Vanaprastham spotlights the plight of Kathakali artists in a newly independent India who despite having some fame lived in penury. Kunhikuttan and his troupe can barely make ends meet to support their families as they are paid a measly sum for a performance. The dewan sympathises with their plight but does not offer financial assistance to them. Beyond their live performances, nobody cares a damn about their living conditions and state of being. This is evident when Kunhikuttan’s friend-cum-troupe member who loses his voice to throat cancer is neglected by everyone once he is bedridden. A disturbed Kunhikuttan, unable to digest this apathetic attitude of his fellow-men, walks off from a play right in the middle. On being heckled by the programme managers, he lashes out at them for not even visiting his ailing troupe member. The film also highlights the rigidity and oppressive nature of India’s caste system, which doesn’t allow the lower-caste Kunhikuttan to perform the funeral rites of his upper-caste Namboothiri father. Even his mother dissuades him from going to Kashi for this as it would be akin to committing a grave sin. A wounded Kunhikuttan laments that his father’s soul would have no option but to accept him as his son when he performs the rites in the Ganges of Kashi.

Apart from the brilliant storyline and superlative acting performances from its entire cast, Vanaprastham achieves world-class standards in every aspect of filmmaking. The cinematography by Santosh Sivan and Renato Berta employs natural lights and aesthetic shots to create beautiful imagery. I’m sure that being an ace cinematographer in his own right, the director Shaji N. Karun would have contributed immensely to the visual appeal. A. Sreekar Prasad won his fifth National Award for Editing for his work in the film. The sound design and mixing were way ahead of their time for an Indian film and blend the distinct sounds of nature organically into the scenes. No review of Vanaprastham can be complete without mentioning its mesmerizing music, provided by tabla maestro, Ustad Zakir Hussain. The song ‘Kunhikuttan’ is one of the deepest and most haunting ones I’ve ever heard. It manages to encapsulate the pain and existential crisis of Mohanlal’s character perfectly. The other tracks like ‘Subhadra’ or ‘Dark Melody’ are equally amazing and showcase Zakir Hussain’s brilliance as a music composer.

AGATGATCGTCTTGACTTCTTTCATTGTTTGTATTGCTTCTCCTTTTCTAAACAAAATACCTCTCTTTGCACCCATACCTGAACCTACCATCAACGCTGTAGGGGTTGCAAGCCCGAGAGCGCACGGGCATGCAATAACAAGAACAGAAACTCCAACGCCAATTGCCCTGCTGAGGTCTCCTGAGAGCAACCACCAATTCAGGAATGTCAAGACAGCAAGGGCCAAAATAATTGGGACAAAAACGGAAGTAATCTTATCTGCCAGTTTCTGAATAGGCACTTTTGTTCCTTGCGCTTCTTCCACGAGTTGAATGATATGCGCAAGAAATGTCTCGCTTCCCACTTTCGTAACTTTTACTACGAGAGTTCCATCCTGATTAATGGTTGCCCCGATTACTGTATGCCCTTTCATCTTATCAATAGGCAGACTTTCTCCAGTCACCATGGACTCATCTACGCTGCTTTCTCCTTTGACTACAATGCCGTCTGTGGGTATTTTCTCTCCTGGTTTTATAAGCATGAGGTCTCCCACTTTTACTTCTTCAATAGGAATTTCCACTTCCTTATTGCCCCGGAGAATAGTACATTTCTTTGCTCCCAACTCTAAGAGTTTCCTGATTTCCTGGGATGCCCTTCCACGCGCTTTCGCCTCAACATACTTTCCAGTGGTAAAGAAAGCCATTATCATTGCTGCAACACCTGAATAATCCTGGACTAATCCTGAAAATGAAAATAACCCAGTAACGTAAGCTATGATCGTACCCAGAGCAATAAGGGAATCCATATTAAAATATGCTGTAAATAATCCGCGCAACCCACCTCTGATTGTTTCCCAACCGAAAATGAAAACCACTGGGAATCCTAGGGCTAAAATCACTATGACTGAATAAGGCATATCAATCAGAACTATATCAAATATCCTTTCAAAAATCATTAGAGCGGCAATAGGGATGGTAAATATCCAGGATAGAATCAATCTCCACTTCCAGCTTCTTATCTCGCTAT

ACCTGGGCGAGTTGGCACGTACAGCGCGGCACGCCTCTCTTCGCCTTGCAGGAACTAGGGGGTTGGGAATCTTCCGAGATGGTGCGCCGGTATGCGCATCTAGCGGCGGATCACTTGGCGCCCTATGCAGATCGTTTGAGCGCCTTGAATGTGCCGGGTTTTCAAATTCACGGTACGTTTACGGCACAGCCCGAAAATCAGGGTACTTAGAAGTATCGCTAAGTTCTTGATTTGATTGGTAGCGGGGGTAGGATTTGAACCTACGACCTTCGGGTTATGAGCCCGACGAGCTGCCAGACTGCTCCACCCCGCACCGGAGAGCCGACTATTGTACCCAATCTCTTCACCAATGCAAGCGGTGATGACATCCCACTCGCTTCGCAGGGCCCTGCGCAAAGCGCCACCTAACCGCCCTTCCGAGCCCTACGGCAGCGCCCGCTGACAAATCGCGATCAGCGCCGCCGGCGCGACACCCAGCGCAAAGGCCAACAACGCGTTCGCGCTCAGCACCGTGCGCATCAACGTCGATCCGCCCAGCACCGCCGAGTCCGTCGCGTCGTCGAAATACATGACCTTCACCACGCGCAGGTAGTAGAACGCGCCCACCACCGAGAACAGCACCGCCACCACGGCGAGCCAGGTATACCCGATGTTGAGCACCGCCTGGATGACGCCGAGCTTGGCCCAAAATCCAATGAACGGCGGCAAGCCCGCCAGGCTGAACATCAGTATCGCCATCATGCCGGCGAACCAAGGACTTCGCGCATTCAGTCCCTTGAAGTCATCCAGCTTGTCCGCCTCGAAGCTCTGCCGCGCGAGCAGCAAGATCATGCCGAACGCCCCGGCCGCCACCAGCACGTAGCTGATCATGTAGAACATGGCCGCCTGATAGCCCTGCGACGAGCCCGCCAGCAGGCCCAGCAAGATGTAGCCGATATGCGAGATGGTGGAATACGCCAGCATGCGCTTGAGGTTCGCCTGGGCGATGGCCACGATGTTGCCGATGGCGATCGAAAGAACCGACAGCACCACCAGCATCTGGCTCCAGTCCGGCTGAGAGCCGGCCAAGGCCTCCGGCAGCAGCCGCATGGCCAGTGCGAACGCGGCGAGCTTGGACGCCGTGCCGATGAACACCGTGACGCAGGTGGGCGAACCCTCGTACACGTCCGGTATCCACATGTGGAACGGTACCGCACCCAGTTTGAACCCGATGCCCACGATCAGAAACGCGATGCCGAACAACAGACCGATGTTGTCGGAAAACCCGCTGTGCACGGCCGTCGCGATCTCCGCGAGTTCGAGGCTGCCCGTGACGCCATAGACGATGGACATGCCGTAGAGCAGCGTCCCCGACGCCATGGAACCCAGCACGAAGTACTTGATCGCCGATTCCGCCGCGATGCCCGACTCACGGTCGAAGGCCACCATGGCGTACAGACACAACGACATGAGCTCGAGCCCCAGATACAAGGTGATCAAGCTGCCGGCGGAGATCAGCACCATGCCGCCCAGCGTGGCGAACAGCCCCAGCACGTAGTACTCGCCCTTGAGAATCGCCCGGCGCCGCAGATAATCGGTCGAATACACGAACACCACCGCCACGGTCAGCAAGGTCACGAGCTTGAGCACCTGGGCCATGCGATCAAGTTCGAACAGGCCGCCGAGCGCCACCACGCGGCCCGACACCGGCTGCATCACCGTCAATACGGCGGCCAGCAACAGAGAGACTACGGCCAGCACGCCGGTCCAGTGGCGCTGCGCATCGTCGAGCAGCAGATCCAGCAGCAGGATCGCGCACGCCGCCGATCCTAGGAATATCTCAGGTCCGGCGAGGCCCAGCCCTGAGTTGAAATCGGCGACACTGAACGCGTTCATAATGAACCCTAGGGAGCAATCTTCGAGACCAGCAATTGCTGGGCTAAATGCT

And now to talk about the captain of the ship, Shaji N. Karun, who co-wrote the film with Raghunath Paleri from a story by Pierre Assouline. There are very few filmmakers in India who portray the deepest yearnings of our species as poetically and artistically as Shaji does in his films. Vanaprastham, like his previous films, was screened to a positive response at the Cannes Film Festival and was widely appreciated at many other film festivals as well. The film was quite popular in Europe and even ran for 10 weeks in a small Austrian village, says Shaji! Sadly, the culture of watching arthouse cinema in India has not been able to transcend the class of serious cinephiles and absorb the mainstream movie buffs. For that to happen in the future, we need more superstars from across the country including the giants of Hindi cinema to regularly take on serious and mature projects in their respective film industries.

Disclaimer: This article has not been written by Film Companion’s editorial team.

Subscribe now to our newsletter

SEND 'JOIN' TO +917021533993 TO CONNECT WITH US ON WHATSAPP